Inflation nearing double-digits, railways effectively nationalised, and ABBA set to go on tour. The country is closer to the 1970s than we would hope for. The spectre of stagflation looms, with the ONS announcing sluggish growth of 0.8% since the start of the year, and the economy contracting during March.
To describe the outlook as bleak is an understatement. Inflation has never reached such heights without inducing a recession in the wind-down, with the Bank of England warning this one will be the ‘sharpest on record’. Households face the biggest blow to real incomes in more than 30 years and – just to cheer us all up – the Bank’s governor, Andrew Bailey, is warning of ‘apocalyptic’ food price rises.
All things considered, the way that policymakers are reacting is nothing short of bizarre. Bailey in particular has provoked baffled outrage by twice suggesting that workers ‘reflect carefully’ before asking for a pay rise, because of the potential inflationary effects of higher wages. Given that his own salary is well north of £500,000 a year, that is not what one would call a ‘good look’.
That PR blooper aside, a big concern is the Bank’s insistence on tackling inflation through traditional methods of monetary tightening. What’s puzzling is that this is usually a response to overheating consumer demand, which is decidedly not the case in the UK at the moment.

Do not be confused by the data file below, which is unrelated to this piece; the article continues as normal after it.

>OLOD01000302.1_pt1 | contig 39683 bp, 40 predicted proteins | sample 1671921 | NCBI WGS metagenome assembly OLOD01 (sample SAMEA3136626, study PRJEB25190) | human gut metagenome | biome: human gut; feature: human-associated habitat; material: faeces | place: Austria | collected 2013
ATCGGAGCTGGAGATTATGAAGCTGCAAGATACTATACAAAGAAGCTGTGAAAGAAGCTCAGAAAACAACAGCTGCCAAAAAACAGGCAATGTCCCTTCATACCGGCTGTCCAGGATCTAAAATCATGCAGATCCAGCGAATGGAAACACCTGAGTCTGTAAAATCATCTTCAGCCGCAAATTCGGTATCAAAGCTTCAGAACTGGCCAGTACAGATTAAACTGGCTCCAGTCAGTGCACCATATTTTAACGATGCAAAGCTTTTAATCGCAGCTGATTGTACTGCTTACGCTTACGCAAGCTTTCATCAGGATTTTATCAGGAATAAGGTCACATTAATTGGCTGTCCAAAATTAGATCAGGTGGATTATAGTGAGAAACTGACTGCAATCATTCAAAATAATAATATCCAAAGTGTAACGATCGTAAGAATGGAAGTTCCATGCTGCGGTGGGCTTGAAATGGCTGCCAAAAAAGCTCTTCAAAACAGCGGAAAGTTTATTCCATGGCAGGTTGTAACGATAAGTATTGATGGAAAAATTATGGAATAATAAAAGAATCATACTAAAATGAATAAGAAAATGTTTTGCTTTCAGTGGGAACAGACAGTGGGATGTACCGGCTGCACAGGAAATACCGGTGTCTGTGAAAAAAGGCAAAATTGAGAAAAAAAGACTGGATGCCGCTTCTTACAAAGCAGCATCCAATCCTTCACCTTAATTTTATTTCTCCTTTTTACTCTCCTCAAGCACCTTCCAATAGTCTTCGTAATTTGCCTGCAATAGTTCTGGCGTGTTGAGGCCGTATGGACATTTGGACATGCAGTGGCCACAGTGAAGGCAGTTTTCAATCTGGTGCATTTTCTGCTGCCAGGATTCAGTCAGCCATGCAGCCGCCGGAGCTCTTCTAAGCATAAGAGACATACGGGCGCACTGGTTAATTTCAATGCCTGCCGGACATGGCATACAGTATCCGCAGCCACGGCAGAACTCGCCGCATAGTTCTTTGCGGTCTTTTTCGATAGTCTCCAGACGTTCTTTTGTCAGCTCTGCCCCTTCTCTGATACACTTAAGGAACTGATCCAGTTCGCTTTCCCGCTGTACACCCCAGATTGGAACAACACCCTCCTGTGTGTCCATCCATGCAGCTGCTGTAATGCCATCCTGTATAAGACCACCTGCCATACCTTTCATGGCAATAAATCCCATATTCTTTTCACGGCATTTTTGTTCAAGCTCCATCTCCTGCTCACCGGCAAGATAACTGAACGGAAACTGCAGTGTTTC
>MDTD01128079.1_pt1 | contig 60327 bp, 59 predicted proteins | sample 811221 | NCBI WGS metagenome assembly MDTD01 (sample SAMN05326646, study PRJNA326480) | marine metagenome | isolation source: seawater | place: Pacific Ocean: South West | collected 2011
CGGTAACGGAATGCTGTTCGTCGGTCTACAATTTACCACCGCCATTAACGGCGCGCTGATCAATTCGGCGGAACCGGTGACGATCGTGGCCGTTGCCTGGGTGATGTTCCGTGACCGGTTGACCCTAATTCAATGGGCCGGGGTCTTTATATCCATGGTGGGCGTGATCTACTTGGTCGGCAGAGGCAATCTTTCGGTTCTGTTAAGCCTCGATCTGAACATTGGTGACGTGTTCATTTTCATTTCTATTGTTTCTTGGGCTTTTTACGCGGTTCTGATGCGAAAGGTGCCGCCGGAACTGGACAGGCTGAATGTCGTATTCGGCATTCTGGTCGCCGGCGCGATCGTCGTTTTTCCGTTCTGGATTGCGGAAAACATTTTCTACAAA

Indeed, consumer confidence has slumped to its lowest level since the financial crisis. Retail sales for March 2022 are down 6.1% from the year earlier. Responding to that situation by trying to tame consumer spending is impractical at best and damaging at worst.
Monetary hawks often cite the US battle against double-digit inflation in the 1970s as the reason to come down hard on interest rates. Paul Volcker, the then chairman of the Federal Reserve, contained inflation by hiking interest rates to 20%. The problem is, the UK’s position today is simply not analogous to the one facing the Americans back then.
Volcker’s rate hike was necessary as inflationary expectations (the rate at which people expect inflation to be in the future) had become unmoored, so a strong signal was needed in order to help equalise the wage-price spiral. This is not the reality faced in Britain today: a Bank of England/Ipsos study found that the average inflationary expectation two years from now is at 3.2%.
While controlling such expectations are undeniably important, deliberately engineering a recession to do so would be totally disproportionate.
Bear in mind too that, faced with soaring prices, many households have turned to credit cards as a means of covering basic necessities. UK households have taken on an extra £16bn in personal debt, and consumer credit is expected to jump 7.9% this year. Hiking interest rates will heighten associated borrowing costs and place further strain on households. This is exacerbated by predictions that more than 250,000 households will ‘slide into destitution’ next year.
We also need to think about what is driving the spike in prices. There is a broad consensus that inflation is primarily a global phenomenon, with the Ukrainian invasion driving near unprecedented levels of volatility in global energy markets – none of which will be tackled by increasing interest rates here.
The Bank of England should remain steadfast. Loose monetary policy and going for growth is the best hope of rebuilding the economy. Increasing interest rates will do little to mitigate the inflationary pressures driving the latest spike, and will risks untold harm to families who are already struggling.
And if anyone feels they deserve a pay rise, that’s up to them, not the governor of the Bank of England.
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